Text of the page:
Dodgers Re-Sign Rich Hill

Updated: December 5, 2016

Last week we saw the best hitter on the market re-sign with his old team as Yoenis Cespedes re-signed with the Mets. Now, we have the best pitcher on the market re-signing with his old team as Rich Hill has chosen to return to the Dodgers on a three-year $48 million dollar deal.

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Hill was one of the most interesting pieces on the market as he is 36 years old and has barely had a full season of baseball. He signed with the Boston Red Sox late in 2015 and had four very impressive starts with them, posting a 1.55 ERA/2.27 FIP. That led him to the Oakland Athletics last winter where he signed a one-year deal and had an arguably more impressive season. In fourteen starts with Oakland he had a 2.22 ERA/2.54 FIP and was one of the best starters in the American League. However, Oakland wasn’t very good and he was eventually dealt to the Dodgers at the trade deadline.

In Los Angeles it would take him awhile to make his first start as he struggled with blisters on his pitching hand. He would go on to make six starts in the regular season with a 1.83 ERA/2.07 FIP including a highly controversial perfect game bid that he was pulled from due to the aforementioned blisters. He made three playoff starts, struggling against the Nationals but throwing six shutout innings against the Cubs in a win.

The interesting thing about this trade is the Dodgers’ own expectations of him.

Basically, the Dodgers are willingly paying sixteen million dollars a year to a guy they know won’t be able to give him a full season of work. They fully expect that he’ll miss time and they are completely okay with that.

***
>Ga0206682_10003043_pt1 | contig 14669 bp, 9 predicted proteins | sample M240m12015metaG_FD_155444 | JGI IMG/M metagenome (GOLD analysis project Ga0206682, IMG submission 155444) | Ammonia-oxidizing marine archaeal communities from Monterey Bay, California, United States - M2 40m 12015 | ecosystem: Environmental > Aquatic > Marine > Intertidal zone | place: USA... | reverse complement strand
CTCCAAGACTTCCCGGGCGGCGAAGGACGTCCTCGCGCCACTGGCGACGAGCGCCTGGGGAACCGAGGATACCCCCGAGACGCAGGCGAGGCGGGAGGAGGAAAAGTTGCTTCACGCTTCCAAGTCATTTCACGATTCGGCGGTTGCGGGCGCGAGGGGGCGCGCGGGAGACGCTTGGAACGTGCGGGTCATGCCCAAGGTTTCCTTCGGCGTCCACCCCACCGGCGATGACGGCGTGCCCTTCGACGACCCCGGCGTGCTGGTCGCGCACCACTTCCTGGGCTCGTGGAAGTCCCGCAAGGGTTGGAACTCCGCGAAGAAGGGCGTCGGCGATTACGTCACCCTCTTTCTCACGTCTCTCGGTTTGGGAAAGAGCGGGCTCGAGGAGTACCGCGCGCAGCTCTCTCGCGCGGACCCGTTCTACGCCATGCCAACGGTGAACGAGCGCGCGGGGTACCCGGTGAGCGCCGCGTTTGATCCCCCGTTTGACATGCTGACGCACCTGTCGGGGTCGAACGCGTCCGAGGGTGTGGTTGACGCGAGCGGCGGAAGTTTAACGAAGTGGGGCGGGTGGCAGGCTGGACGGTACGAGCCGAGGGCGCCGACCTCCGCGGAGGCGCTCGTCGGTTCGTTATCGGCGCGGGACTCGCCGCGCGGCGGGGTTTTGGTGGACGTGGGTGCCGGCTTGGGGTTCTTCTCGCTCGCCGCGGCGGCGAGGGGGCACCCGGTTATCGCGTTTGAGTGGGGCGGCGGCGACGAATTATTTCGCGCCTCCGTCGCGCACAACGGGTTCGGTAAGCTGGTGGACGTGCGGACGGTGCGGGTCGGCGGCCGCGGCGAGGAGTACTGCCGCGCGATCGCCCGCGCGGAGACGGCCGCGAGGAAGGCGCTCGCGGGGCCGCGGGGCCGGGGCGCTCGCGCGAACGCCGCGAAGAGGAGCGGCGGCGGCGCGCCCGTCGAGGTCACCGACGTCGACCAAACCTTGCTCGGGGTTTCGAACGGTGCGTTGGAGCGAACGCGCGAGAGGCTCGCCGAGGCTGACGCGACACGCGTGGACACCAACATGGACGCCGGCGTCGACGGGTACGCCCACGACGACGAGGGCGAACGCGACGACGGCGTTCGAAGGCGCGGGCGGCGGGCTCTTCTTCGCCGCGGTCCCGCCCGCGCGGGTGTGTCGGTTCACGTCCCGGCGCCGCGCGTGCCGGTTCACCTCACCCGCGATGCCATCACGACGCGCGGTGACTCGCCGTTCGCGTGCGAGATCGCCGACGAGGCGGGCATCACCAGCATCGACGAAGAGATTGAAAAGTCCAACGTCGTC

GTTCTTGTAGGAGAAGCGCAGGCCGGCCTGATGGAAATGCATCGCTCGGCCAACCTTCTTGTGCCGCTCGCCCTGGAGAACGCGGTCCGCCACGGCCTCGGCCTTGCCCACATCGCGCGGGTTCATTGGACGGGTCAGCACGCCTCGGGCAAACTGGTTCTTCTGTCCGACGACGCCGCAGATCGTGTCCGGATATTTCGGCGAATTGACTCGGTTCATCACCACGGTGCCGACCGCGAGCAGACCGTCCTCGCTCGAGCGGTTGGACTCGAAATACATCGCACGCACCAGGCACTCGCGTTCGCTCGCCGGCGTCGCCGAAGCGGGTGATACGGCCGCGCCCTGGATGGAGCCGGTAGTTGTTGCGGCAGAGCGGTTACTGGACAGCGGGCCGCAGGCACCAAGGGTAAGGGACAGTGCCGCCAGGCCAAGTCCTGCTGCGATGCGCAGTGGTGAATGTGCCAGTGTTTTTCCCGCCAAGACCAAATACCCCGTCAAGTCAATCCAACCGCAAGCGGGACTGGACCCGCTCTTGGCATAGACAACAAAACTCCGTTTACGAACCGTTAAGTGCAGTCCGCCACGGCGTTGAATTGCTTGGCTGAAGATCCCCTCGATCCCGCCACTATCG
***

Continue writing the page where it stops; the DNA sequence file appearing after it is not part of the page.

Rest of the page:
On the one hand, this could be viewed as a shift in what teams expect from free agent pitchers. That quality is possibly more valuable than quantity. For some teams this could be the new way of doing business.

Of course, the Dodgers aren’t just “some team” and they are perhaps quite unique in this situation. They are one of the richest teams out there and they have a front office that is far more concerned with maximizing the value of their 40-man roster than worrying about 1-25 on the active roster. We saw this last year as they added guys with injury histories like Scott Kazmir and Brandon McCarthy that couldn’t possibly be reasonably expected to complete a full season without a trip to the disabled list. The Dodgers simply don’t care and they have 7-10 guys who can fill those starter innings if needed.

Not to turn this into a soliloquy on large market teams unfair advantages, but this is exactly a kind of thing that a smaller market team like the Brewers or Reds could never hope to accomplish. We saw in the playoffs with the Indians who lost their two of their top starters and became overly reliant on their bullpen. That almost worked out for them too, but had it happened earlier in the regular season I’m not sure they would’ve had the same luck.

All that being said, I love watching Rich Hill pitch and for him to be going back to the Dodgers where he will be handled with care means that we should get to do that more often than if he went to a team that needed to be overly reliant on him. A good fit all around.

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  1. Pingback: Dodgers bringing back Kenley Jansen, Justin Turner - Baseball Bryan

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